This past Thursday, countless companies made headlines for marking International Women’s Day by publishing research, spreading feel-good messages, and promoting new women-focused ads or products.
Accenture released its annual “Getting to Equal” research report and PwC published its “Time to Talk: What Has to Change for Women at Work” report, both packed with actionable advice for how to advance women’s careers; Mattel unveiled 17 new Barbies, paying homage to Amelia Earhart and Misty Copeland, among other trailblazing women; Nike aired a new ad featuring Serena Williams, who declared that “there’s no wrong way to be a woman”; and McDonald’s turned its iconic ‘M’ logos upside-down, marking ‘W’ for women.
It was heartening to see these employers, among numerous others, show up to draw attention to International Women’s Day. That said, just 53% of women who review their company on Fairygodboss say that they are treated fairly, and 57% would recommend their company to another women. Sixty percent of our users say that their CEO supports gender diversity. Our mission is to get all those numbers to be higher, so we’d love to find a way to translate all this momentum for International Women’s Day into real improvement for women in the workplace every day.
Here are five ways that companies can do just that:
1. Do a compensation audit.
Despite increased awareness of the gender pay gap, wage discrepancies persist within most companies. Employers who aren’t sure of how to fix this should take a hint from Salesforce, which conducted a compensation audit in 2015 to determine how to close the gap within its workforce. CEO Marc Benioff publicly announced the initiative, putting his company’s reputation on the line; moreover, when he discovered that there was indeed a pay gap, he put a plan in place (with $3 million in funding) to fix it — and then spent another $3 million to help close the gender pay gap this past spring.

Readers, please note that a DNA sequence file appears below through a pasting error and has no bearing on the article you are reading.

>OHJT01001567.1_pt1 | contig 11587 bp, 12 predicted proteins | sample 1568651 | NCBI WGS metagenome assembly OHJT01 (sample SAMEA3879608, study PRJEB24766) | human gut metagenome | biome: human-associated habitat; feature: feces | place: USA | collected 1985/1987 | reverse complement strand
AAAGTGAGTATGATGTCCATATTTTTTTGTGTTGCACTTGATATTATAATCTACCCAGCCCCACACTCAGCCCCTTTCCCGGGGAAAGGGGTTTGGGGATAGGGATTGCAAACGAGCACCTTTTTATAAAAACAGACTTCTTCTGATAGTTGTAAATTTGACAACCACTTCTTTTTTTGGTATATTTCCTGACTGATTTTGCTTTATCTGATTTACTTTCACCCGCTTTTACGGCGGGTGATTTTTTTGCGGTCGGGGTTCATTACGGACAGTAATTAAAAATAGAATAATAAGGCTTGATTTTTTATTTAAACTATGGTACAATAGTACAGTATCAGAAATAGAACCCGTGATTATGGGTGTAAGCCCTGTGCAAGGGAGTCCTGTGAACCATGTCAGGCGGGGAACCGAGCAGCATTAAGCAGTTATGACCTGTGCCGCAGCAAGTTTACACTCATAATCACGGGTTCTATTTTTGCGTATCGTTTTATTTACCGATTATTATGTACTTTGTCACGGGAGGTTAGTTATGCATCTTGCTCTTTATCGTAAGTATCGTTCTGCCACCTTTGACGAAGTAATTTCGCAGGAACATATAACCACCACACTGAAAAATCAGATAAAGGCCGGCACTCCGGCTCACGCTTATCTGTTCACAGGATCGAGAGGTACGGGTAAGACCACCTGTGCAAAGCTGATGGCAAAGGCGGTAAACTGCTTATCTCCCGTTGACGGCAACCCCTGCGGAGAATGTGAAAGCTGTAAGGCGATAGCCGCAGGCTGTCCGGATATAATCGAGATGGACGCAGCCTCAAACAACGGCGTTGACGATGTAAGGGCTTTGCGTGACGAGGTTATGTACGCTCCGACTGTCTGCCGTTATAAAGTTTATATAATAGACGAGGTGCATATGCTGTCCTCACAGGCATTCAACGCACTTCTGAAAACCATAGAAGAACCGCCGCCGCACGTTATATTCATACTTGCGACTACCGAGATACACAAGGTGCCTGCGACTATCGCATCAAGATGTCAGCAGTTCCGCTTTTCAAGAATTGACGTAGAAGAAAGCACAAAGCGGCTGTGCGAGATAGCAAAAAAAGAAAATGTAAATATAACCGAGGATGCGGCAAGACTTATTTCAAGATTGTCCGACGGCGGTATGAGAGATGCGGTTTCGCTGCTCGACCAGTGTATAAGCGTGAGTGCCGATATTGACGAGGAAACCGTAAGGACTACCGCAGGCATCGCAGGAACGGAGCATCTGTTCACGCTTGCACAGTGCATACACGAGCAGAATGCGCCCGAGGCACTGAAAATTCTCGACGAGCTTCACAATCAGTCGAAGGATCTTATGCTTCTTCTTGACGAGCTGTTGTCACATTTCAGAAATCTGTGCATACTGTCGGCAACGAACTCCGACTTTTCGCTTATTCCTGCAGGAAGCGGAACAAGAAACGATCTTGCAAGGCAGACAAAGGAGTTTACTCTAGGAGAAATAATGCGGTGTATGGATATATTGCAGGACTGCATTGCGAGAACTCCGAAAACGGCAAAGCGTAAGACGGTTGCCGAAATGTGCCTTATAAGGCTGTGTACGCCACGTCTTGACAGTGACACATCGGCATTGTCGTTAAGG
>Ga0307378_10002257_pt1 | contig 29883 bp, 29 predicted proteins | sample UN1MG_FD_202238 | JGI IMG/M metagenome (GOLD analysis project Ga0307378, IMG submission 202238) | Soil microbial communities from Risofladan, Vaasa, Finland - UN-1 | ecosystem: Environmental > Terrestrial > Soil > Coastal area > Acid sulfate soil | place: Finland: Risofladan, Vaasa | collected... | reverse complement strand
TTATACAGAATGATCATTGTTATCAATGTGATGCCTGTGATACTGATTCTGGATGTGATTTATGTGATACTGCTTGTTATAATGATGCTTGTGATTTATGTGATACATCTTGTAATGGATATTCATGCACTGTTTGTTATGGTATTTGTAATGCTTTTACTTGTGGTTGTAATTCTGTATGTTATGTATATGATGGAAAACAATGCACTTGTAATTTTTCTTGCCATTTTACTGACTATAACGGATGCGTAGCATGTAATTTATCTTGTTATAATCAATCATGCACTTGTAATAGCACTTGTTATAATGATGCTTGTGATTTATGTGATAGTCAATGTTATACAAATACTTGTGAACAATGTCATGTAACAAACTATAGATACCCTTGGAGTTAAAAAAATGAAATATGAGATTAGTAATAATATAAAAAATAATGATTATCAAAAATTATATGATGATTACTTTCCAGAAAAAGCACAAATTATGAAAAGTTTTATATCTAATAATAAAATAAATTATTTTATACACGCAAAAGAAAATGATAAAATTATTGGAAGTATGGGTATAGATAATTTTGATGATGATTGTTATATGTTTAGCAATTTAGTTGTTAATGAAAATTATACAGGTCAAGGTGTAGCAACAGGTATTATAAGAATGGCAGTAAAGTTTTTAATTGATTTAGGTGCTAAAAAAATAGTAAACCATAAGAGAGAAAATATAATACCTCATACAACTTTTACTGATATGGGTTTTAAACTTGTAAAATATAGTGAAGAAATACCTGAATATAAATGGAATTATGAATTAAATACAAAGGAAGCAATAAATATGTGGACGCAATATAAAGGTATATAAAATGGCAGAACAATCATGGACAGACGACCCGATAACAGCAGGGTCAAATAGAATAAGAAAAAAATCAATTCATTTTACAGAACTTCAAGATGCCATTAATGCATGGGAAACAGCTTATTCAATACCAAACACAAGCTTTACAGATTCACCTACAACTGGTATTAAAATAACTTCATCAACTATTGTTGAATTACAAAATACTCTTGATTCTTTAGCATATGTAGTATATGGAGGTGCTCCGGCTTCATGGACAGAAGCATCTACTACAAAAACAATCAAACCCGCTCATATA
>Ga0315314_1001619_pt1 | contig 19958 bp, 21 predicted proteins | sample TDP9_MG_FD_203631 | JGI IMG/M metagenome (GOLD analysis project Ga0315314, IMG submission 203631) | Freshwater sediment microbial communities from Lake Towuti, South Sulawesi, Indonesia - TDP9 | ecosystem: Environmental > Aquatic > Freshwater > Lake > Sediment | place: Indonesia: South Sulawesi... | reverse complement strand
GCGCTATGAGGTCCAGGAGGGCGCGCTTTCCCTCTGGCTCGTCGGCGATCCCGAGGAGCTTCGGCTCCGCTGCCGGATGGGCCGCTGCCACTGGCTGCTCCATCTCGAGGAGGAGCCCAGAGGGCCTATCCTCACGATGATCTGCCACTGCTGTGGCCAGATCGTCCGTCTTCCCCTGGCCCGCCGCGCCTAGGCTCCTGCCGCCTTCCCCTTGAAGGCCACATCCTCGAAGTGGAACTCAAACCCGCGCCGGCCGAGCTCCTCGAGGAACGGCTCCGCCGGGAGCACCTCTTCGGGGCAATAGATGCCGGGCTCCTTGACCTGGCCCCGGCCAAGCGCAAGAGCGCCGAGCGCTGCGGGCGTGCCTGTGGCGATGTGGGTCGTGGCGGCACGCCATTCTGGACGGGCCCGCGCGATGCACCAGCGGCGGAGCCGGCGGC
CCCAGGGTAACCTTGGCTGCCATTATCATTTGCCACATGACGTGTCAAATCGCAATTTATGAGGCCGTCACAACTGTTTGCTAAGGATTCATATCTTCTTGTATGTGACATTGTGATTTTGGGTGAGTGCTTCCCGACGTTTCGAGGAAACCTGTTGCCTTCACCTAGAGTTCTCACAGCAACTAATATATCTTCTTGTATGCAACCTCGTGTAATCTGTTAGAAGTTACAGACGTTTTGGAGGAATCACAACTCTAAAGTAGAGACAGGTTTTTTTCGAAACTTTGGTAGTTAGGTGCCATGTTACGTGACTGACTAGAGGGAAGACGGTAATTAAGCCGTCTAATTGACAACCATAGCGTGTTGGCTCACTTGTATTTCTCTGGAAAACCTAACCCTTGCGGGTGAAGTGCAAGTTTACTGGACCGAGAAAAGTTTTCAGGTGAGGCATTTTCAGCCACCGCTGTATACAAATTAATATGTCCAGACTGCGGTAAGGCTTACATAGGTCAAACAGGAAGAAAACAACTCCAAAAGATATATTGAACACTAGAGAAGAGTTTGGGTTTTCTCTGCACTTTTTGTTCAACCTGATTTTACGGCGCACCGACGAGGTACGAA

2. Offer paid parental leave that’s inclusive of all parents.
The U.S. is the only developed nation that doesn’t guarantee paid parental leave, so it’s critical that employers take responsibility and offer benefits that will help support employees — and, in turn, retain them. The best policies are at least 12 weeks, are 100% paid, and are inclusive of all employees and all parents — not just mothers.
3. Set diversity targets.
Companies that want to get serious about helping women will publicly announce diversity targets, just like Accenture has. By declaring that its workforce will reach true gender balance by 2025, Accenture is not only holding itself accountable, but it’s also inspiring other companies to follow suit.
4. Acknowledge that men and women have different workplace experiences.
Fairygodboss research shows that men and women look for jobs differently and have distinct reasons for searching. While 36% of men leave their job for a higher salary, 47% of women leave their jobs due to changes in their personal life or because some aspect their current position just isn’t working; work-life balance tends to be paramount to their job satisfaction. Employers that are aware of women’s specific needs and concerns will be most effective in attracting and retaining top talent.
5. Invest in and support your women’s ERG.
If leveraged effectively, employee resource groups (ERGs) for women can be crucial tools to help get more women into management positions by encouraging and perhaps formalizing mentorship and sponsorship, by engaging executives and male allies, and to help enhance initiatives or parental leave benefits.
Finally, companies need to continue to make these conversations and initiatives central to their mission. By helping to increase awareness through discourse — and then implementing concrete plans to bring their goals to fruition — employers can do their part to support women at work every day of the year.
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